Join Login about/support this site

Robinson: The Journey Review

An absolutely gorgeous game from Crytek but a little rough in the execution

Reviewed by Griffin on 4th November 2020 on Windows Mixed Reality


WMR is not listed as supported on the Steam Store page however I played the entire experience using the WMR HP Reverb with no issues specific to the headset.

In Robinson: The Journey you play as a young teen on a space station set out to colonize another world when it unexpectedly crashes on the a planet. You along with A Higgs Unit (A Robot assistant) and Laika (A baby dino) must explore the world and find out what happened to Tyson station and if there are any survivors.

The game took me about 3 hours to complete. If you are just rushing to beat the game this could take less or if you stop and explore and find every little extra there could be a decent amount more content in game.

Systems Specs I used:

i7 7770k

GTX 1080ti

16gb ram

HP Reverb

Performance in this game was pretty good. I set the game to use 2x resolution in-game (the steam super sampling did not seem to work) and used the normal AA and got a pretty good image, though still shockingly a little blurrier than expected I suspect I was not 2x the HP reverbs resolution of 2160x2160 per eye but instead the game had some sort of hard coded resolution set.

The games Temporal AA that was on by default was terrible and I recommend turning that off.

Graphics & Presentation

For about 90% of this game it is visually amazing and one of the best games I have seen to date, and this is impressive given the games original launch date of 2016 for PSVR and 2017 for PC, it is truely a really good looking game.

I do say for 90%, this is because there are a number of odd lower quality assets that really don't look all that great and towards the end of the game the Games LOD (level of detail) seemed to glitch out a bit and I did see a number of blurry models.

Laika the baby dino was another odd choice as he is notably a little more cartoony than the rest of the game though this is to emphasize the cuteness of him I still think I would have preferred a more realistic design.

At times in game you get an aerial view of the world and this is also really cool, a bit like a Moss style view of the game.

Sound FX & Music

The voice acting for your own character and HIGGs were really good, very professional and they had a fun dynamic the whole time (if not a little predictable)

The environmental ambience and Dino sounds were also very good, this really helped sell the aesthetic styling of the game.

I don't believe there was any music in game apart from some subtle humming in the menus.

Gameplay & Immersion

The gameplay is decent, 2 parts walking sim 1 part climbing 1 part basic puzzles/mini games, there is also a really basic stealth section near the end.

The walking sim part, this is what you will spend most of your time doing is walking. You walk very slowly in game but I didnt really mind as I was going to take my time anyways as mentioned earlier the visuals were really the best part of the game and you should take your time to look around at everything.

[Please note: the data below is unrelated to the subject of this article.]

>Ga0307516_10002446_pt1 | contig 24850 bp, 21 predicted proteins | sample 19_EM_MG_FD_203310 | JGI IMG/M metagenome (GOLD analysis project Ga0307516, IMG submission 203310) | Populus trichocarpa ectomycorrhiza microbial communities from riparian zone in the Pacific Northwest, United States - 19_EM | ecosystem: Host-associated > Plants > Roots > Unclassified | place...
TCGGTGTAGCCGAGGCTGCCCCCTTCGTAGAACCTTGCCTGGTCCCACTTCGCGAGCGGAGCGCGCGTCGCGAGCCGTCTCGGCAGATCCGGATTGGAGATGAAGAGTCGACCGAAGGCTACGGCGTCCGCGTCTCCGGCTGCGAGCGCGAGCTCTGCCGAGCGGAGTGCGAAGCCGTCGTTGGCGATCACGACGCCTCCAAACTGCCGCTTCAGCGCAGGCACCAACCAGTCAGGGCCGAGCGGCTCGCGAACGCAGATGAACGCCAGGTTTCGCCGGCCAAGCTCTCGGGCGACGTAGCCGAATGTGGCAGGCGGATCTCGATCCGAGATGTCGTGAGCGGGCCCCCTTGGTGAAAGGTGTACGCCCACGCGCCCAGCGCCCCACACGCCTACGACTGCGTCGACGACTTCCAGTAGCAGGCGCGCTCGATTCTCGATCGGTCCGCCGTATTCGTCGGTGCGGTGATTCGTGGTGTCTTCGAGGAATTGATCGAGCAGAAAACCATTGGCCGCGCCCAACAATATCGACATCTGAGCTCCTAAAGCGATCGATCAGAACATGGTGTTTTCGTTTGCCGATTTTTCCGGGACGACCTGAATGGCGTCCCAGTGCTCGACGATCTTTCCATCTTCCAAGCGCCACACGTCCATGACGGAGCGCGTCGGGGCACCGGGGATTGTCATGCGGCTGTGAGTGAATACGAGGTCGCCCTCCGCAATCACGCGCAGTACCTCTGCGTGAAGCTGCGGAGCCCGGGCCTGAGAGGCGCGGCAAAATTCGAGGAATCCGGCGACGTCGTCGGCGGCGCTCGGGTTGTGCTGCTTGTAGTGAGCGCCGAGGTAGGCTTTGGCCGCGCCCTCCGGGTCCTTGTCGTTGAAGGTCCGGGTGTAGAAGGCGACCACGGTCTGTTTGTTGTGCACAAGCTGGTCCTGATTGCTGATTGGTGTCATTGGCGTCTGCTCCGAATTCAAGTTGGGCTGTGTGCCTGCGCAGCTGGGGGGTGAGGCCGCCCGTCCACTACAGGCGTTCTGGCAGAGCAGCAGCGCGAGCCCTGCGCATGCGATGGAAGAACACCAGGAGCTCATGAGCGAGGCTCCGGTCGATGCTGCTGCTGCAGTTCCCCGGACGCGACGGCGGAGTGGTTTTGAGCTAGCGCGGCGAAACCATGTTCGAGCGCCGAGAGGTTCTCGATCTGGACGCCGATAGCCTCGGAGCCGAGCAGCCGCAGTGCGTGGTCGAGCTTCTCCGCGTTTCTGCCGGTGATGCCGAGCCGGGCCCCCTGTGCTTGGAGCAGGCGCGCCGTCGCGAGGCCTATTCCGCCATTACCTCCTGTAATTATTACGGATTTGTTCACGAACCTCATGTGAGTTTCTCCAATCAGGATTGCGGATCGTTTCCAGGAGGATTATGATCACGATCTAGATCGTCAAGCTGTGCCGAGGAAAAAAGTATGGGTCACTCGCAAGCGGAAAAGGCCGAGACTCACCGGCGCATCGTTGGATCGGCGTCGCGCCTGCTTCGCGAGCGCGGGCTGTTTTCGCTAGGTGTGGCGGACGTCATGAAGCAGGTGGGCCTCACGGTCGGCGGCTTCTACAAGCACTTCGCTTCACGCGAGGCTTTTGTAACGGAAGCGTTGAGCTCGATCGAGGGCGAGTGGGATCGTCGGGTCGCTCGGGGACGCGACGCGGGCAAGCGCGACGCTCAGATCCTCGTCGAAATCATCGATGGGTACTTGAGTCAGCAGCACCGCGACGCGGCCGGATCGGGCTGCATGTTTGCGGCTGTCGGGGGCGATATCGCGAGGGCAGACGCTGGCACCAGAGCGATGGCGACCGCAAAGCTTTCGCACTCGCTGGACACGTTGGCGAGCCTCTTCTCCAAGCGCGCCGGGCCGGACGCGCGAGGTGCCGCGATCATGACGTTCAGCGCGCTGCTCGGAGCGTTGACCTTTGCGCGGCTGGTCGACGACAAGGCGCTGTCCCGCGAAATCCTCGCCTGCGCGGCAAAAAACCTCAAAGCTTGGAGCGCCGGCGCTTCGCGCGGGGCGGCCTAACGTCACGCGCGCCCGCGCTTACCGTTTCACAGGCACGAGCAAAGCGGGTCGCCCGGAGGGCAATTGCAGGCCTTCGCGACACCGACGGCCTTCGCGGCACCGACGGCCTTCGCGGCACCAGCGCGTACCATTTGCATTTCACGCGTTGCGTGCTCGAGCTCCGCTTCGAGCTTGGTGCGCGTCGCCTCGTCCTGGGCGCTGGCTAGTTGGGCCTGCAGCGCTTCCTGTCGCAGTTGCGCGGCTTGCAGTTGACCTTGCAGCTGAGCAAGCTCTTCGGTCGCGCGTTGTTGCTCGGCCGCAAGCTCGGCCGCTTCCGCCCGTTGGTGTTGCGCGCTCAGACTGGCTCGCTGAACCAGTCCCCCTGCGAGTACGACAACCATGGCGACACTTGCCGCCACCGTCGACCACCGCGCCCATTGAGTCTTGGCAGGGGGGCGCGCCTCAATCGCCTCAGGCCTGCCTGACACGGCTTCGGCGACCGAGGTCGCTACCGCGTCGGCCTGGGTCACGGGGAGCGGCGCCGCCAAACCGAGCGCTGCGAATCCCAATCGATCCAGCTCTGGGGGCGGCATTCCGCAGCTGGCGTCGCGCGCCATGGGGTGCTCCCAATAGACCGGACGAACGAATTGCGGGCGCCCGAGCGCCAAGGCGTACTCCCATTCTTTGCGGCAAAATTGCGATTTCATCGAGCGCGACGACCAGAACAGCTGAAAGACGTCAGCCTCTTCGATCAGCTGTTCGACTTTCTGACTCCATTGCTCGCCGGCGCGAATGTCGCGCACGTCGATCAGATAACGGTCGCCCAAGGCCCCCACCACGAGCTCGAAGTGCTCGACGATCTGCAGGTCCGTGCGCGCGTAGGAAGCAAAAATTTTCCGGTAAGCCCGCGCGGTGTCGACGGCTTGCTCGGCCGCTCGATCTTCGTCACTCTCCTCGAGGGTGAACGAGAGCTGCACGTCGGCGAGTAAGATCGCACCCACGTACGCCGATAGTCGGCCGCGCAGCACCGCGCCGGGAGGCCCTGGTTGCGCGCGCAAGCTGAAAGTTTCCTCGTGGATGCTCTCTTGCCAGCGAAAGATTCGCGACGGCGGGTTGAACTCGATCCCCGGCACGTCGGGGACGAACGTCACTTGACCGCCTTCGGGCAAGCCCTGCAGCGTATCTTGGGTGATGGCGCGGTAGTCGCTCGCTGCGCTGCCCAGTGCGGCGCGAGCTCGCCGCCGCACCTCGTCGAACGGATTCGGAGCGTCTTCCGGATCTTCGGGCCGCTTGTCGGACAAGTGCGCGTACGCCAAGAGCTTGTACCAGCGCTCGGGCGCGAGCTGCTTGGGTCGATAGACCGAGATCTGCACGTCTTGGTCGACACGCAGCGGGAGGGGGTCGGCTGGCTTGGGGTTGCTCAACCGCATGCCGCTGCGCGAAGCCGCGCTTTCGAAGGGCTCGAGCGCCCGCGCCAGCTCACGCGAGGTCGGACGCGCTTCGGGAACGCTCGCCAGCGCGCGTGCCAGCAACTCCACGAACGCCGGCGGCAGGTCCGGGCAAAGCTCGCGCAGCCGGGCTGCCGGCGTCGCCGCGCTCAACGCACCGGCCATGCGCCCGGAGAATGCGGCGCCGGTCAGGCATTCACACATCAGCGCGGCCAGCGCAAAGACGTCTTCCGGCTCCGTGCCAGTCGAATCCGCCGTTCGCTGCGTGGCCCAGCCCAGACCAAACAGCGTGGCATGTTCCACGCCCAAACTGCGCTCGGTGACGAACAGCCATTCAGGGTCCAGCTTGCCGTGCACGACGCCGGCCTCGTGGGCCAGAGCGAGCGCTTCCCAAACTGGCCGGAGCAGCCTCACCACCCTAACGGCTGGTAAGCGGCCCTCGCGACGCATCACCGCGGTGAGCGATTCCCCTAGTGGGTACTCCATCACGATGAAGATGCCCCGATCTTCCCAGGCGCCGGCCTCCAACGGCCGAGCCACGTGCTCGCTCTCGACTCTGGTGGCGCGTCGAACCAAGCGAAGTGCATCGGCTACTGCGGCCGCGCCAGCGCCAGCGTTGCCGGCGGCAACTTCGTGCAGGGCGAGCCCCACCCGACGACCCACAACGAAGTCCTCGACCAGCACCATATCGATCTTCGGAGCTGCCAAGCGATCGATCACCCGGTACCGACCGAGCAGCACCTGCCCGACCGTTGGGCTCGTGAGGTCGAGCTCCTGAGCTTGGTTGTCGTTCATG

Climbing was the other big part of the game, and the game requires you to climb a fair bit. All the grab points are always inexplicably clearly marked in a bright orange, this works like most bigger budget games I have played with climbing such as the wizards or Ionia. There is not much physics to the climbing and you can not really throw yourself while climbing.

Two points of note were that the mantling at the end in which you must quickly pull your controllers down to your hips worked really well, the other point is for some reason when you are climbing the game seems to arbitrarily design how you should be facing and moves the camera around. I think its trying to be helpful but for me it was annoying, and if you are the type you might even get motion sick from it.


For WMR by default the game only uses trackpad for movement and turning, but rebinding move to the thumbstick was simple. The controllers also do not line up with your player hands but this causes no in game issues.

The biggest let down is the controls:

As mentioned above, the climbing can be a tad annoying at times, and there is also the issue with the look movement speed being tied to the look angle, so if you were looking up while walking you moved even slower and if you look too far up or down your hands seem to become anchored to your head orientation which is odd.

There is also the interaction where you can pick up a number of items with a sort of gravity gun, but I could not find a way to reorient the object while grabbed, which made some puzzled a bit more tedious. There are also a few levers which are activated by button rather than physically.

Value & Replayability

There is a decent number of mini game type activities and things/creatures to explore that could keep you busy for many more hours than the main story, however ultimately that is all rather simple and basic, and I don't see that many people being that interested.

Final Thoughts

This games biggest draw is its visuals and boy do they deliver, even 4 years later at the time of this review they still look really good. The games story is also surprisingly good fun, however due to a short campaign, lack of any deep gameplay, and awkward controls, I would recommend only picking this game up on a decent sale.

  • Visually one of the best looking VR games
  • A rather fun story
  • Good voice acting
  • Short campaign
  • Gameplay lacks depth
  • Bad Controls
  • Could use a few more visual options

Reviewed by Griffin on 4th November 2020 on Windows Mixed Reality

6 out of 10

6 people found this review helpful. Was this review helpful? Yes or No

Robinson: The Journey
Reviews | Images | Videos | Lists